to scale back its bond purchases. It concluded that that the US economy wasn't yet healthy enough for the Fed to ease its stimulus even slightly. Fed officials also worried about the budget stalemate that's since led to a partial shutdown of the government and threatens to trigger a default on government debt.
Many analysts now don't think the Fed will reduce its stimulus before next year. And with the dovish Yellen as chairman, the Fed would likely be cautious about any pullback in early 2014.
For now, there's another problem, too. There isn't much official economic data to go on. The shutdown that began Oct. 1 forced the Labor Department to cancel its all-important jobs report for September. It's still unclear when the jobs report will come out.
The choice of Yellen to lead the Fed also comes amid worry and uncertainty about how much damage the shutdown might cause the U.S. economy. Graver yet is fear that lawmakers won't raise the government's borrowing limit this month. If they don't, the government could eventually default on its debt, possibly causing another recession and financial crisis.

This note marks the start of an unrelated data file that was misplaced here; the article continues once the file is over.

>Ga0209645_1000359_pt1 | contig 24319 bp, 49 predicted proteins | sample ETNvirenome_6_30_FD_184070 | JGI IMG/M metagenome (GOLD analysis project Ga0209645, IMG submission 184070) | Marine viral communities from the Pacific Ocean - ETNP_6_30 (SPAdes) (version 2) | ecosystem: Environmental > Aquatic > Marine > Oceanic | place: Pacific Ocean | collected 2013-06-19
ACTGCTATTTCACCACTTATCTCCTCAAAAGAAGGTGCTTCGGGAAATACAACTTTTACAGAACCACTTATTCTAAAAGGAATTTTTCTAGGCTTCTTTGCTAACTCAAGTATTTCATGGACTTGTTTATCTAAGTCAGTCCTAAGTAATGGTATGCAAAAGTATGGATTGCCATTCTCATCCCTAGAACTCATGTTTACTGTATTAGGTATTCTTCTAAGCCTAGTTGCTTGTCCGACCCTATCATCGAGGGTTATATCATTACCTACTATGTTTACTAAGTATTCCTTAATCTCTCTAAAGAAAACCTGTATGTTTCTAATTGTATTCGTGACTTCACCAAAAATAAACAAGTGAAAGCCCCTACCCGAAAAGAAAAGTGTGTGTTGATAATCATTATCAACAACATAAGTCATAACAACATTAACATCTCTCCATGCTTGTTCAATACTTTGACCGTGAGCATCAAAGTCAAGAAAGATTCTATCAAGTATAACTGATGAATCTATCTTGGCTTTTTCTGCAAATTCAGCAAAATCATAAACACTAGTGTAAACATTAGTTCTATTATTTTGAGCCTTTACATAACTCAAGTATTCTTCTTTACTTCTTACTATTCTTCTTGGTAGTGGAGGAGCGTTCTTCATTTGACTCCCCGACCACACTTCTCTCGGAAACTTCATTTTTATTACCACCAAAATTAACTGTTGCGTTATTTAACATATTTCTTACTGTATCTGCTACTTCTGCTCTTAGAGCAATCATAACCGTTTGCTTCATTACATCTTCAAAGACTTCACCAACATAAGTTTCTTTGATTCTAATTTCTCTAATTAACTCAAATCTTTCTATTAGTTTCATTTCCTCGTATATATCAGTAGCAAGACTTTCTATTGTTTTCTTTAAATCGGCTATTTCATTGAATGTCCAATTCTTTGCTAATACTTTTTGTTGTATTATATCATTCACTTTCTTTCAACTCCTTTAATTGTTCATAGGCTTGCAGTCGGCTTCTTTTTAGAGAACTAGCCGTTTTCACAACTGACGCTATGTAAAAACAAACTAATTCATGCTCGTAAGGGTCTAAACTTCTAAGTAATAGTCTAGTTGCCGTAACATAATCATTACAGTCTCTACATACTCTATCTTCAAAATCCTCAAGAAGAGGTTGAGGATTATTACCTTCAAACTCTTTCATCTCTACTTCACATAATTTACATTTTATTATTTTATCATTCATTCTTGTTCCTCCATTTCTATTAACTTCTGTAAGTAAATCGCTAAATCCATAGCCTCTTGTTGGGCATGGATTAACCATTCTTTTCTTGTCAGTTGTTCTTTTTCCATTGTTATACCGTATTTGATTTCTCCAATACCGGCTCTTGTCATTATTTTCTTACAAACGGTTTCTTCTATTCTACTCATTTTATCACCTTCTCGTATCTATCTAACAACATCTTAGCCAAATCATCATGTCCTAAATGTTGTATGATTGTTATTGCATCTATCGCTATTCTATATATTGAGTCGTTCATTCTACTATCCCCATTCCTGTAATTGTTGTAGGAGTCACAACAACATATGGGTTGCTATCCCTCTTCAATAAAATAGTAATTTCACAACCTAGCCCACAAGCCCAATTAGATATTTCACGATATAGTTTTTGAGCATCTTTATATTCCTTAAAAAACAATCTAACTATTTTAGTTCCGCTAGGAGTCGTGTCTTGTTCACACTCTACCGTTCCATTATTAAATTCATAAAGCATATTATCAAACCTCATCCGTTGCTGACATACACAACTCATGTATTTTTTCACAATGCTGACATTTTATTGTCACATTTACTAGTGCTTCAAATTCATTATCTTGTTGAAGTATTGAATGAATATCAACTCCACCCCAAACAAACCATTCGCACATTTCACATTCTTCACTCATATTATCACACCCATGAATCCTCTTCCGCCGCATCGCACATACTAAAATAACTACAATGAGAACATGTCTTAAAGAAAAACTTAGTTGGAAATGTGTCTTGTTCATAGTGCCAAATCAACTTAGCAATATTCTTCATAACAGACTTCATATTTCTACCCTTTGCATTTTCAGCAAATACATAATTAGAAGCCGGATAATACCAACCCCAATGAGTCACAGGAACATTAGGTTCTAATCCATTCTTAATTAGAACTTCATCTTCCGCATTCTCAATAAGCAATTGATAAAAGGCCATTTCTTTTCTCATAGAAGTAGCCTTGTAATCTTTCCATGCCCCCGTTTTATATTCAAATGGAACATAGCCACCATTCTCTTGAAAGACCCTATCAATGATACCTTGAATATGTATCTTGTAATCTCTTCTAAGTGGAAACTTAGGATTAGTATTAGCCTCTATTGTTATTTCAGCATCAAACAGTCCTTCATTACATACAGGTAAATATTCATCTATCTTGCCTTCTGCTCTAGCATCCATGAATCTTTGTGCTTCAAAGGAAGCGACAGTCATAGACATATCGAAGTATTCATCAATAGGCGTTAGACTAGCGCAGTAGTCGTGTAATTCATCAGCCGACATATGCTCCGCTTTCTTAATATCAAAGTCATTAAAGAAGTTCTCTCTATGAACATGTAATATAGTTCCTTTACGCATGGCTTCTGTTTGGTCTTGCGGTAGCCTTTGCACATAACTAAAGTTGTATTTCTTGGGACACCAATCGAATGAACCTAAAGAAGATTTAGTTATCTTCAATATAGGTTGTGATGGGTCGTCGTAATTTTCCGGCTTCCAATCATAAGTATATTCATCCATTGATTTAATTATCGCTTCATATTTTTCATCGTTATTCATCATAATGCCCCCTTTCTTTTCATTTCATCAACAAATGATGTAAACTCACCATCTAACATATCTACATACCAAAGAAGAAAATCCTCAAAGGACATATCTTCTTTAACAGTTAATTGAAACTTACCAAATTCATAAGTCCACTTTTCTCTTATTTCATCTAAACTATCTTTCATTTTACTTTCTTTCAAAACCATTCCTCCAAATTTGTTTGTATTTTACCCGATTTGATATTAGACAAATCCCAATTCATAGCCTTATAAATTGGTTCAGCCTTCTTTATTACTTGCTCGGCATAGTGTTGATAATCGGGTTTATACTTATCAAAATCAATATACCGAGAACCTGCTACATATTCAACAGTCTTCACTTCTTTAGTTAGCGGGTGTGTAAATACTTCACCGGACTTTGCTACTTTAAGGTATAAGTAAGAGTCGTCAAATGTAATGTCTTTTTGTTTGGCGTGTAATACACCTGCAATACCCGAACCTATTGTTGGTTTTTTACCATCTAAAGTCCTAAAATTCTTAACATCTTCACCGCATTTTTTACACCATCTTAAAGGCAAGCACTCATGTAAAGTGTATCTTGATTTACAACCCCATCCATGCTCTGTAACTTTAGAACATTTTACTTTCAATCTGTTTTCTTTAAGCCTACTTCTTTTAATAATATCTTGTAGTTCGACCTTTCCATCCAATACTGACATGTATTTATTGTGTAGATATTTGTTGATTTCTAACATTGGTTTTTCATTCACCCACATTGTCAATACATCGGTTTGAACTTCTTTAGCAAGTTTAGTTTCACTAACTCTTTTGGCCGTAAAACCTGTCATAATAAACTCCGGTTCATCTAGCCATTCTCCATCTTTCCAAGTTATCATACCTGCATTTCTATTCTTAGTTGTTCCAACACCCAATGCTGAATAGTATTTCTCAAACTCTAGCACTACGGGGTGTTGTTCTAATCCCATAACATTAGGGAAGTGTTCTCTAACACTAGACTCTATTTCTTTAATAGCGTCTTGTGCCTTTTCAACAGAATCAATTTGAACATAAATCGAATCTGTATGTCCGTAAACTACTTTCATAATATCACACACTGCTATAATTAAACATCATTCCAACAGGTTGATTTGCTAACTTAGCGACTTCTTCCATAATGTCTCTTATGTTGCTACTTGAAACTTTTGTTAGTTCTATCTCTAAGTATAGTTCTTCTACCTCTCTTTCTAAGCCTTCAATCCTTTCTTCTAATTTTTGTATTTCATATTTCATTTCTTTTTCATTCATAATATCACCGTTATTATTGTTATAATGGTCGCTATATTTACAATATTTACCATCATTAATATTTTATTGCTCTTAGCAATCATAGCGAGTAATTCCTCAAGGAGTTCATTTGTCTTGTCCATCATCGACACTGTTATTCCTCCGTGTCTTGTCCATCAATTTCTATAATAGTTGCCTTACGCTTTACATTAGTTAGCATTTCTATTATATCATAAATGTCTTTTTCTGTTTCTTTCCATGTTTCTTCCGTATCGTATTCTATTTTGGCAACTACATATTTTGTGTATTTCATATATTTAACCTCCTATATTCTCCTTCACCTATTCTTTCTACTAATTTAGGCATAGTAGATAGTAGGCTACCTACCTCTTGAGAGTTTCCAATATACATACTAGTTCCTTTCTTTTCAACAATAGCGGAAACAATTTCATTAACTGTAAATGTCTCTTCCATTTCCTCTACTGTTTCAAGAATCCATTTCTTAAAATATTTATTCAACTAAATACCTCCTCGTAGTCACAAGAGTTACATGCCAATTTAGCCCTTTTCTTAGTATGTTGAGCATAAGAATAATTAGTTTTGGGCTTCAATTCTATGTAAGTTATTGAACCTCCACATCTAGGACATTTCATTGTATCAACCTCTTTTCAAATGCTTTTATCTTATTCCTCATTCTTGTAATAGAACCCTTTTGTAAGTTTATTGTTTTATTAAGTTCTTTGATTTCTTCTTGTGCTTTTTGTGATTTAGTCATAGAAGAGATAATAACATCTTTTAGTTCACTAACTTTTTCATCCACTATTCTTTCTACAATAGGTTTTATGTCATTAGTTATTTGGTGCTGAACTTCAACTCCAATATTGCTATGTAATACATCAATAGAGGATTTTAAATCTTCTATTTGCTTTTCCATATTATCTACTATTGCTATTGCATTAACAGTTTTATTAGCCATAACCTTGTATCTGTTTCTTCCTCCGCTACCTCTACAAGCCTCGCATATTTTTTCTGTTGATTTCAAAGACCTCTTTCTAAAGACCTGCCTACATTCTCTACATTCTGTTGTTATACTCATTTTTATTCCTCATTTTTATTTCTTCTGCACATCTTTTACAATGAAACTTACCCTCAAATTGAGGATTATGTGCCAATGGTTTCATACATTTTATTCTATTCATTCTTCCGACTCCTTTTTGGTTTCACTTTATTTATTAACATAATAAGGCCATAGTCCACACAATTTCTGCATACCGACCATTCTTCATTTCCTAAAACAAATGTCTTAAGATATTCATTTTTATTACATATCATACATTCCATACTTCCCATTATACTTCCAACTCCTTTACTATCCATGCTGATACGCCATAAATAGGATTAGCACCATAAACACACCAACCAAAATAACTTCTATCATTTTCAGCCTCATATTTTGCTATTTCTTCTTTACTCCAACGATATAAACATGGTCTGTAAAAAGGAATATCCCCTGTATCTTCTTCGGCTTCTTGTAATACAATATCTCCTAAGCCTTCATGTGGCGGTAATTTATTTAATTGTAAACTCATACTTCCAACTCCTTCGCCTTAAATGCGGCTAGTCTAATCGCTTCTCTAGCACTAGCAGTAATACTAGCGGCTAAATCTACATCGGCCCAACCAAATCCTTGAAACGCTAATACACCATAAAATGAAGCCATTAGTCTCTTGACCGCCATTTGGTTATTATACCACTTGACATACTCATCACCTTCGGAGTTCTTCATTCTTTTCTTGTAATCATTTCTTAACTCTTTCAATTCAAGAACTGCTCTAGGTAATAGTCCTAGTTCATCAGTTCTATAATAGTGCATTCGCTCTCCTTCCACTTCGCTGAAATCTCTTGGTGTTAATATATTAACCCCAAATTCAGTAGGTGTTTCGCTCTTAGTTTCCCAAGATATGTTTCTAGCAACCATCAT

As chairman of the Fed, an independent agency that steers clear of Congress' affairs, Yellen can be little more than a spectator.
“There's really nothing she could do about the debt ceiling,'' noted Joseph Gagnon, senior fellow at the Peterson Institute for International Economics.
One especially delicate challenge for Yellen will be to refine the Fed's communications with the public. Bernanke opened the once-secretive Fed to far more public scrutiny. He was the first chairman, for example, to hold regular news conferences. And the Fed went much further to signal its likely policy actions.
This hasn't always gone smoothly. The Fed has sometimes rattled investors instead of calming them. In fact, according to minutes of the Fed's September meeting, Fed officials worried about delaying a pullback in its bond purchases last month because they feared this might confuse investors.
A finely calibrated communications strategy will likely be high on Yellen's list of goals.
Further down the list could be another huge challenge: How and when to start shrinking the Fed's portfolio of bonds.